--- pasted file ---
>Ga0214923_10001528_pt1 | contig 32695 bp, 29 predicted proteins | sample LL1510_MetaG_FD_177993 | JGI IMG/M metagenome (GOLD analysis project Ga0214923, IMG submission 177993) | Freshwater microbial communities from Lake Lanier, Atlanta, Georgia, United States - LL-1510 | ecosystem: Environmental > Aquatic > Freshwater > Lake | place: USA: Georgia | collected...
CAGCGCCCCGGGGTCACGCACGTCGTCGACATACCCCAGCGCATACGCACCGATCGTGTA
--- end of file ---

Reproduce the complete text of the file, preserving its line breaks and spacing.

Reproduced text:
>Ga0214923_10001528_pt1 | contig 32695 bp, 29 predicted proteins | sample LL1510_MetaG_FD_177993 | JGI IMG/M metagenome (GOLD analysis project Ga0214923, IMG submission 177993) | Freshwater microbial communities from Lake Lanier, Atlanta, Georgia, United States - LL-1510 | ecosystem: Environmental > Aquatic > Freshwater > Lake | place: USA: Georgia | collected...
CAGCGCCCCGGGGTCACGCACGTCGTCGACATACCCCAGCGCATACGCACCGATCGTGTA